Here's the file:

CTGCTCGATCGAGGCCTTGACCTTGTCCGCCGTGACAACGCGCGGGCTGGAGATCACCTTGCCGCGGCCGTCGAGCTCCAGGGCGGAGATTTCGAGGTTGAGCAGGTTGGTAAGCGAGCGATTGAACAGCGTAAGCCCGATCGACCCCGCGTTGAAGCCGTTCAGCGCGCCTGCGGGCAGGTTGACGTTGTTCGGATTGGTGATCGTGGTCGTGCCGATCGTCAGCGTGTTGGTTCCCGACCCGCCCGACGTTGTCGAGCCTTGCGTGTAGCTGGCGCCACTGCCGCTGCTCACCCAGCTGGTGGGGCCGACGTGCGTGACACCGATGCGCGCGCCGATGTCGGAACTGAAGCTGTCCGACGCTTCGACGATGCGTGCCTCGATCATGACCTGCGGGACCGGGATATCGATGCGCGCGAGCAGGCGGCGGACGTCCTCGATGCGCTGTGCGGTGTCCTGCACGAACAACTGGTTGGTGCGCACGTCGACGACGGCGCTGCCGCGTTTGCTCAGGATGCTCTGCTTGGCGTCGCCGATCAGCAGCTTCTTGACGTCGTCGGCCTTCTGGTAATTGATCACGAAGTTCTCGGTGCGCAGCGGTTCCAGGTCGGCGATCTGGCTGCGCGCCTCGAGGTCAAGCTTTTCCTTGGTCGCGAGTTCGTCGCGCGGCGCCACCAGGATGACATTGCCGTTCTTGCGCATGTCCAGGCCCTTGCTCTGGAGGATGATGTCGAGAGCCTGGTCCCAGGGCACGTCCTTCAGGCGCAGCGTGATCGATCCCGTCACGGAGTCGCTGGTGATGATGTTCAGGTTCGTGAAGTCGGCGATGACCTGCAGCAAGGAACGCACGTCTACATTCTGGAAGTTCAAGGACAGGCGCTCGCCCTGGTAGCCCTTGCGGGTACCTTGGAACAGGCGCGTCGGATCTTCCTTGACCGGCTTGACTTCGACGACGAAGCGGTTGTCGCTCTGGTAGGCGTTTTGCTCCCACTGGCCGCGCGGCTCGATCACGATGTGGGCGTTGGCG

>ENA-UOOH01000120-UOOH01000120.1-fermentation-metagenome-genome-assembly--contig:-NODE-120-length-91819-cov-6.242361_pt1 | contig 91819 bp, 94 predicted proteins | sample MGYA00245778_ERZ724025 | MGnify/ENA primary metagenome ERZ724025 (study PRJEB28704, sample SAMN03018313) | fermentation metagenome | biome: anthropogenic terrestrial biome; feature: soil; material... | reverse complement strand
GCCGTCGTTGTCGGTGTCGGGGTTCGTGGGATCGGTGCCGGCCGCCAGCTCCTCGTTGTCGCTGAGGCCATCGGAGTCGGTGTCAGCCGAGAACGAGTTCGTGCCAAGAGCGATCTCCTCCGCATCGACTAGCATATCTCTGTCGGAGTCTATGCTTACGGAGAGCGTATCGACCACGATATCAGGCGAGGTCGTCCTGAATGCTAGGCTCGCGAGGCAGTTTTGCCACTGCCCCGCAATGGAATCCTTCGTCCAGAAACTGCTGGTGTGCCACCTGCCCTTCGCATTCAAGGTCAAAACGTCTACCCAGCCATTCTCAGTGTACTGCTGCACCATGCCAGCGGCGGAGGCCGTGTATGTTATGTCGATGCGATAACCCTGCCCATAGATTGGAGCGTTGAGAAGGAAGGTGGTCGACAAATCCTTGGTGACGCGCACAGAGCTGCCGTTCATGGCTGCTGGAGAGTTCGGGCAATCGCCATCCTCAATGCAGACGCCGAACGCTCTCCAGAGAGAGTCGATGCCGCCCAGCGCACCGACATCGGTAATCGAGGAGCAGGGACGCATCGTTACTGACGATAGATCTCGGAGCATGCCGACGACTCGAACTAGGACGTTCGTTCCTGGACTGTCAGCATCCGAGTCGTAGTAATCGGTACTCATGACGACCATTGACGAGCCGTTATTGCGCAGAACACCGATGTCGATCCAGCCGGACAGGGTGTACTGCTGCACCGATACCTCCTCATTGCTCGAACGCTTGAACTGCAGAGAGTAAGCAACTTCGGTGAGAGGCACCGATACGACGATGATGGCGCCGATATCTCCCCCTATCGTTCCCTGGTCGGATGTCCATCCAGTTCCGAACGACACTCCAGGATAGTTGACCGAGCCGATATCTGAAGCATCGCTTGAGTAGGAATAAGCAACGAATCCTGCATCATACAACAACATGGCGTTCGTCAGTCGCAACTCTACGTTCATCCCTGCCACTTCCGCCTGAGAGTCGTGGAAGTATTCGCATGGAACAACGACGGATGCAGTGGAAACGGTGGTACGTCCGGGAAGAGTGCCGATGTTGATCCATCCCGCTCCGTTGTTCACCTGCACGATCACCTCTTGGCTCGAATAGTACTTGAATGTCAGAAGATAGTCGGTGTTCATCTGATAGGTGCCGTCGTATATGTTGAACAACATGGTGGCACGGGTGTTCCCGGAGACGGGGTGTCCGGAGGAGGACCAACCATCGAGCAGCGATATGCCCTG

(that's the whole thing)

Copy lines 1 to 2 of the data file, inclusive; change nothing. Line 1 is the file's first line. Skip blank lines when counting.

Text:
CTGCTCGATCGAGGCCTTGACCTTGTCCGCCGTGACAACGCGCGGGCTGGAGATCACCTTGCCGCGGCCGTCGAGCTCCAGGGCGGAGATTTCGAGGTTGAGCAGGTTGGTAAGCGAGCGATTGAACAGCGTAAGCCCGATCGACCCCGCGTTGAAGCCGTTCAGCGCGCCTGCGGGCAGGTTGACGTTGTTCGGATTGGTGATCGTGGTCGTGCCGATCGTCAGCGTGTTGGTTCCCGACCCGCCCGACGTTGTCGAGCCTTGCGTGTAGCTGGCGCCACTGCCGCTGCTCACCCAGCTGGTGGGGCCGACGTGCGTGACACCGATGCGCGCGCCGATGTCGGAACTGAAGCTGTCCGACGCTTCGACGATGCGTGCCTCGATCATGACCTGCGGGACCGGGATATCGATGCGCGCGAGCAGGCGGCGGACGTCCTCGATGCGCTGTGCGGTGTCCTGCACGAACAACTGGTTGGTGCGCACGTCGACGACGGCGCTGCCGCGTTTGCTCAGGATGCTCTGCTTGGCGTCGCCGATCAGCAGCTTCTTGACGTCGTCGGCCTTCTGGTAATTGATCACGAAGTTCTCGGTGCGCAGCGGTTCCAGGTCGGCGATCTGGCTGCGCGCCTCGAGGTCAAGCTTTTCCTTGGTCGCGAGTTCGTCGCGCGGCGCCACCAGGATGACATTGCCGTTCTTGCGCATGTCCAGGCCCTTGCTCTGGAGGATGATGTCGAGAGCCTGGTCCCAGGGCACGTCCTTCAGGCGCAGCGTGATCGATCCCGTCACGGAGTCGCTGGTGATGATGTTCAGGTTCGTGAAGTCGGCGATGACCTGCAGCAAGGAACGCACGTCTACATTCTGGAAGTTCAAGGACAGGCGCTCGCCCTGGTAGCCCTTGCGGGTACCTTGGAACAGGCGCGTCGGATCTTCCTTGACCGGCTTGACTTCGACGACGAAGCGGTTGTCGCTCTGGTAGGCGTTTTGCTCCCACTGGCCGCGCGGCTCGATCACGATGTGGGCGTTGGCG

>ENA-UOOH01000120-UOOH01000120.1-fermentation-metagenome-genome-assembly--contig:-NODE-120-length-91819-cov-6.242361_pt1 | contig 91819 bp, 94 predicted proteins | sample MGYA00245778_ERZ724025 | MGnify/ENA primary metagenome ERZ724025 (study PRJEB28704, sample SAMN03018313) | fermentation metagenome | biome: anthropogenic terrestrial biome; feature: soil; material... | reverse complement strand